Should You Report the Mortgage Broker for Fraud?

A mortgage victim recently wrote this to me:

“I sent the lender a letter. They responded within 2 weeeks with a letter that  had a 2 copies of the loan application from a bank with different information in spots and signed by a TLC. One set was different than what was given to me at settlement.  An extra year was added to my years of employment. Also a $1000 bonus was added to my salary, and they changed the reason for refinance from cash out to home improvement. I never told them any of those things. I have no idea why that is on the papers and I wasn’t aware of it until I got their letter.  Could they have changed it to pass the loan through at the time and sent it to me by mistake? “

Clearly, this borrower feels acutely aware of misbehavior by the mortgage broker or lender through falsification of the loan application.  The borrower does not admit signing the loan application, but of course we know he must have signed a loan application, the note, and the security instrument at closing.  Typically, the closing officer shoves one form after another across the table to the borrower and shows where to sign it.  Typically, the borrower never bothers reading it or having an attorney review it in advance.

And, look at this text from the Acknowledgement and Agreement section of FannieMae’s Uniform Residential Loan Application, which most mortgage borrowers sign:

“Each of the undersigned specifically represents to Lender and to Lender’s actual or potential agents, brokers, processors, attorneys, insurers, servicers, successors and assigns and agrees and acknowledges that:  (1) the information provided in this application is true and correct as of the date set forth opposite my signature and that any intentional or negligent misrepresentation of this information contained in this application may result in civil liability, including monetary damages, to any person who may suffer any loss due to reliance upon any misrepresentation that I have made on this application, and/or in criminal penalties including, but not limited to, fine or imprisonment or both under the provisions of Title 18, United States Code, Sec. 1001, et seq. …”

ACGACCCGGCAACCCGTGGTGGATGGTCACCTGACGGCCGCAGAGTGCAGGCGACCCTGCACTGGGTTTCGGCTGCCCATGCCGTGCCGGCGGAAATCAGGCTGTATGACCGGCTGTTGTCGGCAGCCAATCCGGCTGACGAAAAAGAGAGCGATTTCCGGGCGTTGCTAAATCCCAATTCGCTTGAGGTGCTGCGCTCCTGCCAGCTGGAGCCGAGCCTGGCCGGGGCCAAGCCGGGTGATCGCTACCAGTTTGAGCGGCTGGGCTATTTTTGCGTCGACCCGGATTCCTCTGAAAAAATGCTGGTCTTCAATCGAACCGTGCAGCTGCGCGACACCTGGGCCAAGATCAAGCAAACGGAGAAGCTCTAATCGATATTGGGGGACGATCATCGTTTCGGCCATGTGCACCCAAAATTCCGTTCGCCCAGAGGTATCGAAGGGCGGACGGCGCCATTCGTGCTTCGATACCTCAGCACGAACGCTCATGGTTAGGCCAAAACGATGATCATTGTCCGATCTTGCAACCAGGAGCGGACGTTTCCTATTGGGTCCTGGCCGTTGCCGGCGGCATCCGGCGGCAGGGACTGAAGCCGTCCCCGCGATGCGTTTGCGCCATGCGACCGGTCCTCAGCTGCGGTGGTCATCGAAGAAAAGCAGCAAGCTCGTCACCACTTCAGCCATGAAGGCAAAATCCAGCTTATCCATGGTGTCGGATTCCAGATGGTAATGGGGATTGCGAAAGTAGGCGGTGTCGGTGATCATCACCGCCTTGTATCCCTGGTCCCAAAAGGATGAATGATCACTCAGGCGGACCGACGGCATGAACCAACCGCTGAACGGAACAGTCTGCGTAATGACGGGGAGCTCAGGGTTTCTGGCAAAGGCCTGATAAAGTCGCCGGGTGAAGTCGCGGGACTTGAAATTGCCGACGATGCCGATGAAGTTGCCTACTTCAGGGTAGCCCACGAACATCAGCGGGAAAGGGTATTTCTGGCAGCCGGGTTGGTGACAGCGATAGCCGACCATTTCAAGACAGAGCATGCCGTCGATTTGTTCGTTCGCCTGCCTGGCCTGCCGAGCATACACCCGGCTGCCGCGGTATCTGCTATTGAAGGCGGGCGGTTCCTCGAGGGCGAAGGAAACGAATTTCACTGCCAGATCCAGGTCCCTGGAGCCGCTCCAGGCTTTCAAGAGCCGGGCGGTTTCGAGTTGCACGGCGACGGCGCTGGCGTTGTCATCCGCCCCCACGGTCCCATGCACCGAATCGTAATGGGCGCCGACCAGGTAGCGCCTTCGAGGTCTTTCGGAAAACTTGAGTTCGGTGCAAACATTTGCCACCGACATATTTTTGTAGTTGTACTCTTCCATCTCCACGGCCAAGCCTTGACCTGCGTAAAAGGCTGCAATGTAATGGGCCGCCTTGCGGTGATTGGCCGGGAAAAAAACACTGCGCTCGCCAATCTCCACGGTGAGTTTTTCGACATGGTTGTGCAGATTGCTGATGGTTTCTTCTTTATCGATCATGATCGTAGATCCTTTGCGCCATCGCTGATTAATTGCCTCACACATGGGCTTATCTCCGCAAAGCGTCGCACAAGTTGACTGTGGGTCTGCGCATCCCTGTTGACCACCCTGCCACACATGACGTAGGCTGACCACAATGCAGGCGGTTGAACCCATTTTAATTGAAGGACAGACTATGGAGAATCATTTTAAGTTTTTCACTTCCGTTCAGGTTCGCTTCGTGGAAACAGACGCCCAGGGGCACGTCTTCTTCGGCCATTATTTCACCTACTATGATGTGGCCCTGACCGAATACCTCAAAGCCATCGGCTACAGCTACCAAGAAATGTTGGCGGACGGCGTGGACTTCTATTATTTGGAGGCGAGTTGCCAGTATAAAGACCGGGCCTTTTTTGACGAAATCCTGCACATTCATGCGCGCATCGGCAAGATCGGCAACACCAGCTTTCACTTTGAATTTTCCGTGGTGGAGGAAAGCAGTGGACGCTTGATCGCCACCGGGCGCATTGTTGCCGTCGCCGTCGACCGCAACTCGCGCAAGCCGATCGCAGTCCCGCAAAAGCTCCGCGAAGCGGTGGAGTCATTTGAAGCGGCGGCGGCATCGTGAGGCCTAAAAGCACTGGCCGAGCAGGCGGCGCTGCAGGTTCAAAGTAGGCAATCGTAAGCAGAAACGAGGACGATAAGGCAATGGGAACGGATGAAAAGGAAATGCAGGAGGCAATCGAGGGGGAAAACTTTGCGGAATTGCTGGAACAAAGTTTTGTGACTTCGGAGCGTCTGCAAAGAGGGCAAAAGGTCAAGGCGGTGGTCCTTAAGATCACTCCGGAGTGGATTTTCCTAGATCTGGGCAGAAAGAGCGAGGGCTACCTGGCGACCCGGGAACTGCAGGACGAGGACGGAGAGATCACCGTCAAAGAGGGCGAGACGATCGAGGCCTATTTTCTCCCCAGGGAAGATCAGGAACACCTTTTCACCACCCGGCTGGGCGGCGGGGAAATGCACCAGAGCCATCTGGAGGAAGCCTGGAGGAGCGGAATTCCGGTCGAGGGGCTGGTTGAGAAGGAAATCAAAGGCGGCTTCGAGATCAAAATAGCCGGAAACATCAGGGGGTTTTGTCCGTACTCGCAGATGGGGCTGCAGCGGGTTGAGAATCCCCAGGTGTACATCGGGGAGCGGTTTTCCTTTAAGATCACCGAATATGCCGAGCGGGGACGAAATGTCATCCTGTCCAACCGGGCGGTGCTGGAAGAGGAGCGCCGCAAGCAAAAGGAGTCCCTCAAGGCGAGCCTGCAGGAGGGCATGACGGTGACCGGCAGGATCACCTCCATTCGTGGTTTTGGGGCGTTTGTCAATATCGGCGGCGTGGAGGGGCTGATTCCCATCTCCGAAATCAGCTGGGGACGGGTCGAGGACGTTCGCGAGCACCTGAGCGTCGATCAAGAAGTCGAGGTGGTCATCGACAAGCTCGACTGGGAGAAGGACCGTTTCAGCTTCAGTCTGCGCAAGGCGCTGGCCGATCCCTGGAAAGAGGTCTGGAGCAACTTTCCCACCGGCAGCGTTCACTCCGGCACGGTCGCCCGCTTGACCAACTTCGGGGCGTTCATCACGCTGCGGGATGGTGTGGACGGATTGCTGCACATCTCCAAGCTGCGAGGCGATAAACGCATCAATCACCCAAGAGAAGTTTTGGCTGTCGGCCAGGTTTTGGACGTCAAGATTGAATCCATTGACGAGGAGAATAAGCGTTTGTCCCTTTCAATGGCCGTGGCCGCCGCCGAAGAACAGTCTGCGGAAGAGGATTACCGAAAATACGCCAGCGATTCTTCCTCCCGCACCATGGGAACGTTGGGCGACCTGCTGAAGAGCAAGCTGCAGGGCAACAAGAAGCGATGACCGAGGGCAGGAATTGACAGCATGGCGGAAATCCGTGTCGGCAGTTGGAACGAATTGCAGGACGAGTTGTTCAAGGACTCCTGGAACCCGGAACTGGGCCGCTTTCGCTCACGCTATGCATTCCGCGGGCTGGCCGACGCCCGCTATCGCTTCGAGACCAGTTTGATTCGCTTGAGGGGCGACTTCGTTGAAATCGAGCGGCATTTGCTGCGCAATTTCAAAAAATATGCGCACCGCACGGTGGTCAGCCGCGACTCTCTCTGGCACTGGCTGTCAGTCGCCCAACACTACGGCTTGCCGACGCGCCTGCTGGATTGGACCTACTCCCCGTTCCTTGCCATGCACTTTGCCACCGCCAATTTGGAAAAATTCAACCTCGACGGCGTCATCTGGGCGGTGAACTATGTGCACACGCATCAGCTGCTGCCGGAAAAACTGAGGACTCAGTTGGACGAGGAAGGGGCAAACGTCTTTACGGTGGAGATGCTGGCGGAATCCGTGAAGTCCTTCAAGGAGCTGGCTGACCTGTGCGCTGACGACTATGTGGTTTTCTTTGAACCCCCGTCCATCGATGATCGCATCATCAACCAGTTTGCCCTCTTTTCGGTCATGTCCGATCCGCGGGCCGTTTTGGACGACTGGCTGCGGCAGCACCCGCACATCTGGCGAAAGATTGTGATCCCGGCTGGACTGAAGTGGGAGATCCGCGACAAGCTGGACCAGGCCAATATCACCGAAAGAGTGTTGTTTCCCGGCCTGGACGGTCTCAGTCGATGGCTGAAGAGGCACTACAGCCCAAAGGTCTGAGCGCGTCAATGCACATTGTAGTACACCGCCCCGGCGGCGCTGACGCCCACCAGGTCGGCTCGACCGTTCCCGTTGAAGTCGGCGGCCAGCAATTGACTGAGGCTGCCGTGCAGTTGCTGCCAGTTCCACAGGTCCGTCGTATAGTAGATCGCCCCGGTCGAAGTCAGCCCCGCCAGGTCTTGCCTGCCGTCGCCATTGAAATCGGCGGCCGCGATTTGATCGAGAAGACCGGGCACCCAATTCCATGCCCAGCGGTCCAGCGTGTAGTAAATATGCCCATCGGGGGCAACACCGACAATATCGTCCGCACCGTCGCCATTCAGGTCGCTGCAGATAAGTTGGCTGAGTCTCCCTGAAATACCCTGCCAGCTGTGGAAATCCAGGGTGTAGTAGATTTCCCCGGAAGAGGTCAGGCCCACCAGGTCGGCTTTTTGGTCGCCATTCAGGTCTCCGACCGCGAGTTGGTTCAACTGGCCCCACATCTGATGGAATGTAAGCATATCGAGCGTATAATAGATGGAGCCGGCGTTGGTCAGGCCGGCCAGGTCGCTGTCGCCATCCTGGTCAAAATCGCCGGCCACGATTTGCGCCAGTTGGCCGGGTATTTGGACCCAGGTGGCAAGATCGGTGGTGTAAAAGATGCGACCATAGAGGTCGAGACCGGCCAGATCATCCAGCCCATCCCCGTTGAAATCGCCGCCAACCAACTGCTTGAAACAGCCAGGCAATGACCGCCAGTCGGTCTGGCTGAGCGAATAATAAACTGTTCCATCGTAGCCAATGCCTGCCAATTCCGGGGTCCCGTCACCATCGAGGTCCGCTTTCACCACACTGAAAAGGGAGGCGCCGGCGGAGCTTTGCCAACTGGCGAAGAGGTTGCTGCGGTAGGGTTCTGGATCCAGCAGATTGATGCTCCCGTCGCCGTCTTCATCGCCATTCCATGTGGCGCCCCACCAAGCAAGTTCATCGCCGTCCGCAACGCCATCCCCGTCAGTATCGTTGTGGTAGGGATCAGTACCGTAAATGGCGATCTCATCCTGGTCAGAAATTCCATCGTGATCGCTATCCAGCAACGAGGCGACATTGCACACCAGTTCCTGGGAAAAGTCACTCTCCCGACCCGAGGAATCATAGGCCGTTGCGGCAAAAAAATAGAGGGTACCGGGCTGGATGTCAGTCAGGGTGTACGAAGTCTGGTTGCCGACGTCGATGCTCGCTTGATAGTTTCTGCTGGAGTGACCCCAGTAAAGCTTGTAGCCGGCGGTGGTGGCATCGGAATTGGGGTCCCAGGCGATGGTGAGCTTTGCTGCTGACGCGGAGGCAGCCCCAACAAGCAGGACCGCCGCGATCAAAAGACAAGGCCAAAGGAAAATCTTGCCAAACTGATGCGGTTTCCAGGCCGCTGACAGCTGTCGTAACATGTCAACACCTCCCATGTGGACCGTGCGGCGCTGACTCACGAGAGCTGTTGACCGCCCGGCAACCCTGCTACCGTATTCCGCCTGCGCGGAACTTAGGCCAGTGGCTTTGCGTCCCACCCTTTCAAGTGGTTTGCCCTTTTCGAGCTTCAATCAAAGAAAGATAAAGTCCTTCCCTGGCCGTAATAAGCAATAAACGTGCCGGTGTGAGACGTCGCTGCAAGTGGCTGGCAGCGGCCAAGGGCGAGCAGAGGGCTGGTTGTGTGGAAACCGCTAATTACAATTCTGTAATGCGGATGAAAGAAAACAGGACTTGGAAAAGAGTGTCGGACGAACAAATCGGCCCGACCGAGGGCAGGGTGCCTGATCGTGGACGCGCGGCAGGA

I have supplied that and other criminal laws from the Legal Information Institute that might interest you.  These and other federal criminal laws might stimulate you into reporting your crooked mortgage broker to the FBI.  However, if you signed the loan application at closing, FBI agents, DOJ attorneys, and federal judges might construe that as meaning you read and understood and agreed with the content of every document you signed BEFORE signing it.  If so, whom might they consider committed bank fraud, etc?

In spite of this, Congress has established statutes that impose time limitations for prosecuting people for crimes.  If too much time goes by between commission of the crime and indictment, the government might lose the authority to prosecute.  These statutes can get a little complicated and non-uniform, so attorneys must study them carefully to learn the effect on their clients.  The student can find a Congressional Research Service report on the Statutes of Limitations here.

Note that this article deals only with federal crimes.  Your state has its own criminal and civil laws that might affect appraisers, mortgage brokers, title companies, Realtors, lenders, servicers, and borrowers.

This author thinks it makes sense to contact a competent attorney and seek legal advice about whether and how to report suspicions that a mortgage broker or other entity involved in your mortgage loan transaction has committed a crime by hoodwinking you.

You might have many kinds of criminal and civil issues in your mortgage transaction.  It makes most sense to get a competent professional to examine your mortgage so as to find ALL of those issues so you can identify them to your attorney in preparation for suing or filing a criminal complaint.  If you want a comprehensive mortgage examination, notify Maven via Mortgage Attack‘s Contact page.

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18 USC 4 – Misprision of felony.